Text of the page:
Heroes of the Faith
Concise stories of significant Christian leaders
© Peter J. Blackburn 1999
Heroes of the Faith
Francis of Assisi Francis of Assisi
In the twelfth and thirteenth centuries, there were great contrasts between rich and poor. The Church was seen among the rich, with Pope and bishops as wealthy princes. In contrast to this is the story of Francis of Assisi.
Francis was the son of Pietro de Bernardone, a wealthy Italian cloth merchant. He received the usual education for his time and enjoyed a carefree life as a popular youth of Assisi, an old Roman town on a hilltop overlooking the valley of the Tiber. His father had dreams of knighthood for his son.
One minor military campaign was enough for Francis. Perhaps it was while suffering from severe fever in prison, meditating on the meaning of life, that he determined to turn his back on the world and his father's dreams. Leaving home in a ragged cloak and a rope©belt taken from a scare-crow, he wandered the countryside with a few followers, begging from the rich, giving to the poor, and preaching the joys of "apostolic poverty."
In 1209 a sermon on Matthew 10.7-10 impressed him as a personal admonition to take up a life of apostolic poverty, and he began preaching brotherly love and repentance. That year he composed a simple "Rule" for his little brotherhood, consisting chiefly of Christ's appeal to take up the cross, his advice to the rich young ruler and his directions on sending out the apostles. With this Rule Francis and his companions succeeded in gaining the approval of Innocent III in 1212 for their little preaching band. Since Innocent required them to receive minor orders, they called themselves the Friars Minor. We call them the Franciscans.
Setting out on a course of preaching and caring for the sick and poor, the Friars came together at Pentecost for a meeting at Portiuncula in Assisi. In 1212 the second order was founded when an heiress of Assisi, Clare, was invested by Francis and formed the order for women, the Poor Clares.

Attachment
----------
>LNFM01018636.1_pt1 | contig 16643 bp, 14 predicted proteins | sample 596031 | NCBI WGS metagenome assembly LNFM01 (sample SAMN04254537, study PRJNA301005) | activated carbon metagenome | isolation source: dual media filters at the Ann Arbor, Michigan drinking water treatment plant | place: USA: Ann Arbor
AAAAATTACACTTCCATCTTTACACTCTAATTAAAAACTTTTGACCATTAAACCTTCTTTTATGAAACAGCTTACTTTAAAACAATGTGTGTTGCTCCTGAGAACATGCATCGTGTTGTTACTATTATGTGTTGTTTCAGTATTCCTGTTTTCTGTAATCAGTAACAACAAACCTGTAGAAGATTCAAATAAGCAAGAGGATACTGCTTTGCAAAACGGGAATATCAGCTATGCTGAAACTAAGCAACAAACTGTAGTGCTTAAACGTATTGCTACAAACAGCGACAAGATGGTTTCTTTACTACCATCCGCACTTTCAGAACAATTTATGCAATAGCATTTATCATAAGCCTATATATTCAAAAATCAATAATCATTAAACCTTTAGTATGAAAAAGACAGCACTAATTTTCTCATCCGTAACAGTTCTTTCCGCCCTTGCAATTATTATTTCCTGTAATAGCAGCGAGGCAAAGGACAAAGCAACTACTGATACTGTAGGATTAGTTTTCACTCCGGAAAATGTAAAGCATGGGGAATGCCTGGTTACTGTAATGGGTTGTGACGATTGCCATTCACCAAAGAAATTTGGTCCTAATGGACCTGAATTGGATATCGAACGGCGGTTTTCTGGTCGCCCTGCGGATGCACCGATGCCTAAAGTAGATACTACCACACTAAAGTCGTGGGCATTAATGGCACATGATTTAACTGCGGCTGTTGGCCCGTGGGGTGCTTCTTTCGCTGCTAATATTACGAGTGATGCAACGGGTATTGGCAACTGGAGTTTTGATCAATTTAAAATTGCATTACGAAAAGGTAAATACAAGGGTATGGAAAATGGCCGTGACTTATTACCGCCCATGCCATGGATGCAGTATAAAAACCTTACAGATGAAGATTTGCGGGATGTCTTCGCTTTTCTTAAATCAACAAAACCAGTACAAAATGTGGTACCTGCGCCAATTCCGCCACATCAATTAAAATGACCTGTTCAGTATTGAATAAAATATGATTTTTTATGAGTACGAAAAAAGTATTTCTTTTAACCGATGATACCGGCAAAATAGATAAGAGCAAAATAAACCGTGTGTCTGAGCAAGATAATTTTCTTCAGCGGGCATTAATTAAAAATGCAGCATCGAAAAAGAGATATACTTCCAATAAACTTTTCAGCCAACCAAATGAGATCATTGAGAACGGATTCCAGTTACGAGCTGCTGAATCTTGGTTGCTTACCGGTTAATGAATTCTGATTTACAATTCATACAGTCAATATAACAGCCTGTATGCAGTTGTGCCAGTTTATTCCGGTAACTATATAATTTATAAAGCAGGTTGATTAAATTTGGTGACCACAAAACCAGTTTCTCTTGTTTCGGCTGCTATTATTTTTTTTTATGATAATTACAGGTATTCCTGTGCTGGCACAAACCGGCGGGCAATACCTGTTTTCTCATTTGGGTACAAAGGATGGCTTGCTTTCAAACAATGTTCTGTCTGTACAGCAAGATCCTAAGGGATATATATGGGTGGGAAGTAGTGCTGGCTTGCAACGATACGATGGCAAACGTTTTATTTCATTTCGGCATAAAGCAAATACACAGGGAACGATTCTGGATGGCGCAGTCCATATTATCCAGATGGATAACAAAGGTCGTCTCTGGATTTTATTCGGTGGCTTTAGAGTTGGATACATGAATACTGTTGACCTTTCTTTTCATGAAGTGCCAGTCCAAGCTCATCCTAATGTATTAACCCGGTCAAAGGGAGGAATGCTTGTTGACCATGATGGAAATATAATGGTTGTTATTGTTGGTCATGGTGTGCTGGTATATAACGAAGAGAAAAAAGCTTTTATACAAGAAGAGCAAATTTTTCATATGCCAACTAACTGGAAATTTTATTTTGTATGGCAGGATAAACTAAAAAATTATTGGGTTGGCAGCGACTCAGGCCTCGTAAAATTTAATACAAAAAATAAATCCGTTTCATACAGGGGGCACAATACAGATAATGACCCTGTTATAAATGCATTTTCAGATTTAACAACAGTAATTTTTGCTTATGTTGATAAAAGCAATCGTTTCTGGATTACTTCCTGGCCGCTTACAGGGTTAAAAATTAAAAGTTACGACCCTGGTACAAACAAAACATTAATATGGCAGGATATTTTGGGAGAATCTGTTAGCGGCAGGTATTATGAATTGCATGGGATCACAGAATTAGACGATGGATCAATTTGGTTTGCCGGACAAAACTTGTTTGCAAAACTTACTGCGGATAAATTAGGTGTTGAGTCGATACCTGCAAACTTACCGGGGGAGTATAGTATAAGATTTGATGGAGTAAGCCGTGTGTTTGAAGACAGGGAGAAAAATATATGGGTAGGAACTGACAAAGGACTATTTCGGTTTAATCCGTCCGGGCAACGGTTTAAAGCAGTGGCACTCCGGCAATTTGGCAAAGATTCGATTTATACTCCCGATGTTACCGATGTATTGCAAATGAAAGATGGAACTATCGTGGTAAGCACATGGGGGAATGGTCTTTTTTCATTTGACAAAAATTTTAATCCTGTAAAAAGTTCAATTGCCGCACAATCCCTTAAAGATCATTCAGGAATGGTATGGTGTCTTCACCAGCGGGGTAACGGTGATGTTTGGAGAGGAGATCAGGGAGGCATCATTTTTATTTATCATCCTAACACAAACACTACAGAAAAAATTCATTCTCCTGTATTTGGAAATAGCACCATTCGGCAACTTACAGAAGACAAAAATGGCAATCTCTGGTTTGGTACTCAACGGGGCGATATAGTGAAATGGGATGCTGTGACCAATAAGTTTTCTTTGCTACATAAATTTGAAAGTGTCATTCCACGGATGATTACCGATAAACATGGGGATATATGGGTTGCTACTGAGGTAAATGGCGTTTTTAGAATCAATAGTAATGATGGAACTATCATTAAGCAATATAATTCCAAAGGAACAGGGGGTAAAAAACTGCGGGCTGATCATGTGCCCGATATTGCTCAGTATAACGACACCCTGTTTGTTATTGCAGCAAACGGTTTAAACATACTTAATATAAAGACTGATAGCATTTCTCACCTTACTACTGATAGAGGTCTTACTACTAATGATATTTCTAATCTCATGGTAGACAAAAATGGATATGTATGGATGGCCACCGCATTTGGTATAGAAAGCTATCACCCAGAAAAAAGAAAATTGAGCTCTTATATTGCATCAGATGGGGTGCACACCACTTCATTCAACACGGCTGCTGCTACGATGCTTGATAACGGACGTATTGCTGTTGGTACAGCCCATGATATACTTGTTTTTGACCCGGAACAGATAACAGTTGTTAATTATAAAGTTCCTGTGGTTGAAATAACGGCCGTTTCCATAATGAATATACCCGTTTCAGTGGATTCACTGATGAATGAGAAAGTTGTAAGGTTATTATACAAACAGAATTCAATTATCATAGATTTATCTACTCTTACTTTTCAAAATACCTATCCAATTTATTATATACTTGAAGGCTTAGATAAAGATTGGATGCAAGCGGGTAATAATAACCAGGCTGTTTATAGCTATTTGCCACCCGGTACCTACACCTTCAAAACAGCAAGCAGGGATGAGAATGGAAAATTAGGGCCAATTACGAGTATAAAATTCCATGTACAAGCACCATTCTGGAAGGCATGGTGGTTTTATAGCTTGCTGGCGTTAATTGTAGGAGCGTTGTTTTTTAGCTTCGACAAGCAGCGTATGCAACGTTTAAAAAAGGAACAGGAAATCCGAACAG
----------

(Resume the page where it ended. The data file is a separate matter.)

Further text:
Francis' vision was for the world and he began missions to Syria (1212) and Morocco (1213-1214), but was unable to complete them due to illness or other misfortune. Then in 1219 a crusading expedition to Egypt gave him a new opportunity. With eleven companions he accompanied the army to the Middle East where he tried unsuccessfully to convert Sultan Kameel of Egypt. From Egypt he visited holy places in Palestine and it was more than a year before he returned to Italy.
During his absence differences arose among the brothers and Francis realised that he was a model, not a manager. In 1223 he surrendered the administration of the brotherhood to Peter de Cantaneo. Cardinal Ugolino, who later became Pope Gregory IX, admired Francis but wanted the movement to become an agent of advancement of the Roman Church. He would reform the church by giving the Franciscans authority; Francis wanted to reform the world by preaching Christ-like humility.
Francis spent the remaining years of his life in solitude and prayer. He had lived to see his ideal changed. He feared the spread of worldly power; he dreaded the growth of learning, lest the service of the poor be neglected. He died in Assisi on October 3rd 1226.